Monthly Archives: June 2013

Pins and Needles: A Type of Flash Fiction

Today I would glow to voice the “Pins and Needles” flash fiction. Why do I ponder it Pins and Needles? Well, pins and needles is an euphemism for anxiety, but also pins poke and prod and sneeze, while the needles sew up and pick at and cackle…Imagine a giant ball of mental yarn, a mind, circled, pushed, scrutinized with an instrument (this instrument will be words). The Pins and Needles flash breaks down a subject, but also holds itself to mirror. Mental loops, circles, caterwhomps and the saliva of a scalpel. These circles are metallic, possibly barbed wire, a ball of barbed wire…yes, that’s the image. But this ball is making love with a battery. It thrums. It can also shock. It crackles. It causes anxiety. It is anxiety. The humming is something like the pulse at the throat, fidgety fingers, tapping at the windows, thunderings, fingernail soreness, shredding out the hair…etc.

Do you need more?

No. I’m moving onto examples. If you can’t snag the image above, it’s possible you’re at the wrong blog, like Judy Garland eating nachos.

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Let’s discuss Mary Ruefle. Most know her a poet, but I would like us to suspend that knowing. Let’s contemplate her as a person who obsessively erases books and then replaces the words with paint and snakes and birds, etc.


Mary Reufle REMOVES words. She understands COMPRESSION and DENSITY. Juxtaposition, too. She would like us to meet her HALF WAY. So, let’s now know her as a glow of Flash fiction, specifically, Reufle’s flash collection, The Most of It. As essential and piercing as:

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BTW, George Plimpton, in his immersion/participation journalism days, once played the triangle in a professional orchestra. Don’t snicker. Playing triangle in a symphony is not as easy as it appears. Producing a musical sonority, striking in the right place, at the right time, stricking at just the right velocity and pressure, etc.

But I digress…

Reufle’s book is a vibrant red and gold, not so unlike a salamander you might find in the jungle and squeeze/fondle for your little Mason jar back home on the ranch-by-the-riverside then all the sudden you fall over into a greasy container of seizure because that salamander was cradling a toxin in its fur coat.



Poets make excellent flash writers because they already have the harpoons in those things you store harpoons in (a purse made of sighs?). DENSITY drives a taxi made of ankle braces. Poets go for DENSITY. Words that bring several things to the picnic, including drugs. DENSITY knows how to sneak Doritos into a diet center by hiding them in a shampoo bottle. DENSITY is a customized book-carrying bicycle. DENSITY knows how to have sex in the shower while on a treadmill. Density was born in Leningrad. Was only there for three years. Then moved to Molotov, which is now Perm. DENSITY, when asked if it needs new spikes (since it fell over home while scoring the winning run), pats the reporter on the back and winks and reminds the reporter it wears new spikes (made of butter and silver) EVERY game and then says, “So don’t worry about it.”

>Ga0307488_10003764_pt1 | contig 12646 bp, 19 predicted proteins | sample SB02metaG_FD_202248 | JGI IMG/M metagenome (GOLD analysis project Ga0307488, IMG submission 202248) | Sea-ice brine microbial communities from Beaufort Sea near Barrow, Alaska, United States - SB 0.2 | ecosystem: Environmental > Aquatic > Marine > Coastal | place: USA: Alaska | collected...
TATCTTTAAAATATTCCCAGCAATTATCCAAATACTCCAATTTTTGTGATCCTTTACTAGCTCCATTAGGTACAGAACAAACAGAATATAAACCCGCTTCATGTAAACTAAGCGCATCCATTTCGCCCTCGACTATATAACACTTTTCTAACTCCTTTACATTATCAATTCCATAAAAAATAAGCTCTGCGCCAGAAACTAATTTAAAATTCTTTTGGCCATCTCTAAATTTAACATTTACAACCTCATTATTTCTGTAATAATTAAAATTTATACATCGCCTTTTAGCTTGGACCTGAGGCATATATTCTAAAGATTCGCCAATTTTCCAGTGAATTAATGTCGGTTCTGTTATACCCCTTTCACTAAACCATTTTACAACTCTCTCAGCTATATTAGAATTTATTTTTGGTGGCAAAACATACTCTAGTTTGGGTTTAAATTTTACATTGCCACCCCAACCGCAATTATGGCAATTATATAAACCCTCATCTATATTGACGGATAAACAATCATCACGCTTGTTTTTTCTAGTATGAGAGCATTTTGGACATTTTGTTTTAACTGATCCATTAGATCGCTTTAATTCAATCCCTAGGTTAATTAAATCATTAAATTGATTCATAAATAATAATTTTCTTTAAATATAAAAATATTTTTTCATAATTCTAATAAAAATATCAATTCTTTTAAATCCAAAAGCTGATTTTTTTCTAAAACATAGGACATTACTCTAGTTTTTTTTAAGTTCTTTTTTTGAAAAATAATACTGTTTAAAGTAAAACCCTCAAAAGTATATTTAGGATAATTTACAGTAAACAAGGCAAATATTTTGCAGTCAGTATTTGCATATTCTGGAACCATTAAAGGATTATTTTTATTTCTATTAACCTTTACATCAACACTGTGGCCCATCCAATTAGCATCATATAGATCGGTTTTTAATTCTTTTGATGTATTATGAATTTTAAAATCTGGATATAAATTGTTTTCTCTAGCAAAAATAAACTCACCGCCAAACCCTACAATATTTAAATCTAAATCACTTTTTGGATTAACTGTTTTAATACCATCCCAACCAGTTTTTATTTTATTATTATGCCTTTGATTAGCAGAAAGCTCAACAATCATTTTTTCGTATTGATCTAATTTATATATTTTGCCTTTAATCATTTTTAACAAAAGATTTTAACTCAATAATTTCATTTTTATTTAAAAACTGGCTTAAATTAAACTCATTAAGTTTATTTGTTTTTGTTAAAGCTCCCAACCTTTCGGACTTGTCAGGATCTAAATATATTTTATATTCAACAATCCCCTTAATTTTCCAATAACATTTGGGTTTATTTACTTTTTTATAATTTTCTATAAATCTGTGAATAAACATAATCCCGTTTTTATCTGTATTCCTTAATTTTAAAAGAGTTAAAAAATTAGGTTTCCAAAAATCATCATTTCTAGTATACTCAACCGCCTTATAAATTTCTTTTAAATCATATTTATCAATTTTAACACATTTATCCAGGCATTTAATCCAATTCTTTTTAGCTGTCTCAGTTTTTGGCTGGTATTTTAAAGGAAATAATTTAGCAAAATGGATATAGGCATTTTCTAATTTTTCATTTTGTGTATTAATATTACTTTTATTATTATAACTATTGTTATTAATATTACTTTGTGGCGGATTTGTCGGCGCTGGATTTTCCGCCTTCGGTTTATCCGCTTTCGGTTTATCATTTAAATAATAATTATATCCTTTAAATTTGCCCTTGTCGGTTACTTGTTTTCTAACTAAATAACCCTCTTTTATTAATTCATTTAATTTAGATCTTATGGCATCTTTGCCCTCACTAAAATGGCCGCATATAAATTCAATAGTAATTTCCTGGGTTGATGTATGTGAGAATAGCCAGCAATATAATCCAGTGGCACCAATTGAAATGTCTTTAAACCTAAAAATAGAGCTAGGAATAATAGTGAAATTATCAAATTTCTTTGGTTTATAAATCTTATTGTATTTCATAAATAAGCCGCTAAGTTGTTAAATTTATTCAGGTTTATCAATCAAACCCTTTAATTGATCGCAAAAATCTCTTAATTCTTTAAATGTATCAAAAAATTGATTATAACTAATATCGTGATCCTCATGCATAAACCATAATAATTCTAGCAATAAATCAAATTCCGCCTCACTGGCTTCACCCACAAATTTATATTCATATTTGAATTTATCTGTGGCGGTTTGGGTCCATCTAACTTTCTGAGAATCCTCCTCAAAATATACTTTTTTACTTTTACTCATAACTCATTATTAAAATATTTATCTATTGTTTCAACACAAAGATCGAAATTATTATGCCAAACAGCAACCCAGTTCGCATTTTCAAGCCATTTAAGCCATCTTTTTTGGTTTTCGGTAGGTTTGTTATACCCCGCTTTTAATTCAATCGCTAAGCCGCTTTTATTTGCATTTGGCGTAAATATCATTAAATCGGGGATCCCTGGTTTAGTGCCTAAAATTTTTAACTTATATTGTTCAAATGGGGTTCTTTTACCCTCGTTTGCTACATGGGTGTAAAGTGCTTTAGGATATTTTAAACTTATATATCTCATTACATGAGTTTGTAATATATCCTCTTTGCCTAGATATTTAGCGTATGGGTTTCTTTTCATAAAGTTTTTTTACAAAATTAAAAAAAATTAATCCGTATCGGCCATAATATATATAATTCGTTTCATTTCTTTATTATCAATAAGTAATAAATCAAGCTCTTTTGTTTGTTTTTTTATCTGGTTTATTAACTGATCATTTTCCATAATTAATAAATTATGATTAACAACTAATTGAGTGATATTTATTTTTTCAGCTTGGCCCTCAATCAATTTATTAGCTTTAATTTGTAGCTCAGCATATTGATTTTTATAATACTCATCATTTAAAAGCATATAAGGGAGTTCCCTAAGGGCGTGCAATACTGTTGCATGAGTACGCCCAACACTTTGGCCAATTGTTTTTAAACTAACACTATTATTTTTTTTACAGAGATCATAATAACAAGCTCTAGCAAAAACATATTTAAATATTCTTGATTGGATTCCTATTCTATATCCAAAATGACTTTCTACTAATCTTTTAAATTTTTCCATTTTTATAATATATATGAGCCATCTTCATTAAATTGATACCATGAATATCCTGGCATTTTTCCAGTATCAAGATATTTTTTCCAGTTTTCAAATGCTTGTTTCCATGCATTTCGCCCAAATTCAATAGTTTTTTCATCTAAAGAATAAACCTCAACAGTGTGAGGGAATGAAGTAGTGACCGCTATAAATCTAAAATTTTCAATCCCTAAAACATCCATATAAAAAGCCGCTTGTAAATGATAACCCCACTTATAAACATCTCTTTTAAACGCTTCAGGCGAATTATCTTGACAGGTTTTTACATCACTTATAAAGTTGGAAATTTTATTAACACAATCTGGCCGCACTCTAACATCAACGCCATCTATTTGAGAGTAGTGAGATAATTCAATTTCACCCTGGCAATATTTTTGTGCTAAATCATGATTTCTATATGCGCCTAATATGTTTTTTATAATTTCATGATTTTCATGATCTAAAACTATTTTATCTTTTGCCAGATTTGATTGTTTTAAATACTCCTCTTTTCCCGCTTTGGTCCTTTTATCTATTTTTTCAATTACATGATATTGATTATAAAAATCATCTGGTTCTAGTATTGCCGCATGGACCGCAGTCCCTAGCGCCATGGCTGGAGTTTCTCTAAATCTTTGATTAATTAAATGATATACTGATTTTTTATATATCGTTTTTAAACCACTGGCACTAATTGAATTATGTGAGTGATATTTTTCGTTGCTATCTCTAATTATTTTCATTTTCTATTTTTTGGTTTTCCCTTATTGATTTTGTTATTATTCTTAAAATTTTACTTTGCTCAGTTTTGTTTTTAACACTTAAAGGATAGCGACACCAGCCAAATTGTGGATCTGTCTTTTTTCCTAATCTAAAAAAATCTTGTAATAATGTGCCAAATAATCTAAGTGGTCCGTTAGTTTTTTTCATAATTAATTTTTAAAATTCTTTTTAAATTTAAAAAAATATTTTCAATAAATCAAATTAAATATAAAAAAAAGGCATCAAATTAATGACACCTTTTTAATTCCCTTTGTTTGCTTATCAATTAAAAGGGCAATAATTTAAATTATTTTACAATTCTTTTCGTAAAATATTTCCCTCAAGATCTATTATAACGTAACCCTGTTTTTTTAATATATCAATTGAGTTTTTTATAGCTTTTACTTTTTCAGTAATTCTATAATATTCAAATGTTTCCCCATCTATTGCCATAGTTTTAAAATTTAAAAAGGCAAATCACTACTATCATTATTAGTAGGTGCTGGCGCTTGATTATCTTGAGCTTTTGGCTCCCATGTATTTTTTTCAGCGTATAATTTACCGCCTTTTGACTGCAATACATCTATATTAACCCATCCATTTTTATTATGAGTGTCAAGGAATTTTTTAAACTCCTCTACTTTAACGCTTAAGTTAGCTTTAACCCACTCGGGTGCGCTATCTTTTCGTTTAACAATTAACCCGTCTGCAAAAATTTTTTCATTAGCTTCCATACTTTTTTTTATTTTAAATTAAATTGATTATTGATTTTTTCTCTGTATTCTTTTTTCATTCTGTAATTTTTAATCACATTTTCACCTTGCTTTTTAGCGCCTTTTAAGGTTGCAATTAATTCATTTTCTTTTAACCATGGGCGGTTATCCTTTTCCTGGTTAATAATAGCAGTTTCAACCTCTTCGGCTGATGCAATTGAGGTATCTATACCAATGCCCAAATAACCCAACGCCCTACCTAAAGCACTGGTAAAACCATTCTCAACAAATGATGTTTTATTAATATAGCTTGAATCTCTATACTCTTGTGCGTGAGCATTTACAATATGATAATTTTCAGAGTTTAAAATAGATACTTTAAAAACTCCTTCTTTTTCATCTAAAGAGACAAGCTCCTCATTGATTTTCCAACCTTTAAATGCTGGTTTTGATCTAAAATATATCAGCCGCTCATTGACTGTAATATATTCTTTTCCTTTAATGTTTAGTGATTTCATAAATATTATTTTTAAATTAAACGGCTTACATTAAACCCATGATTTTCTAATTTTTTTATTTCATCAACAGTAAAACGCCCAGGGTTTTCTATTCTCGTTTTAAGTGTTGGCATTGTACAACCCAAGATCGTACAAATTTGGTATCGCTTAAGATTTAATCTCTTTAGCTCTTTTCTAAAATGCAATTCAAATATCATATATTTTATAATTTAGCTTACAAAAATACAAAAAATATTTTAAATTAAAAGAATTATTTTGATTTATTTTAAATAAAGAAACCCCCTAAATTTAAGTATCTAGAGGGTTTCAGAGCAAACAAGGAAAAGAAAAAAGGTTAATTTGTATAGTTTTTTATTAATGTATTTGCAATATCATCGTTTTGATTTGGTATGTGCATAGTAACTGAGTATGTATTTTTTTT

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–STRIKE three, you’re out!

–Nice STRIKE, all the pins when flying!

–No? Then I shall begin my hunger STRIKE?

–You are one STRIKING young lady.

–Don’t STRIKE a match in here!

–Unless I STRIKE gold…

On and on, onto density. We need echoes. Words that do many things. Poets know echoes. Flash fiction writers know echoes. It’s why we can hear what they are saying. With Pins and Needles, they so want you to hear. They want you to join them in these pickings at the charged and sizzling thread (more a coil) of our tilted days and seclusion room nights. It is an empathetic genre, really, in its relentless scratching.

Let’s examine a few Pins and Needles flash, shall we? In The Most of It we have 30 individual texts. I will not chomp all of them (this isn’t a book review), but I’d like to hit a few to make my point. This book is a holy text (like many holy texts, it is somewhat under-read by those who should know better) of the Pin and Needle flash, and I will now use its shards to SHOW you.

Let’s begin at the beginning.

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The opening flash is titled, “Snow.” Here it is entire: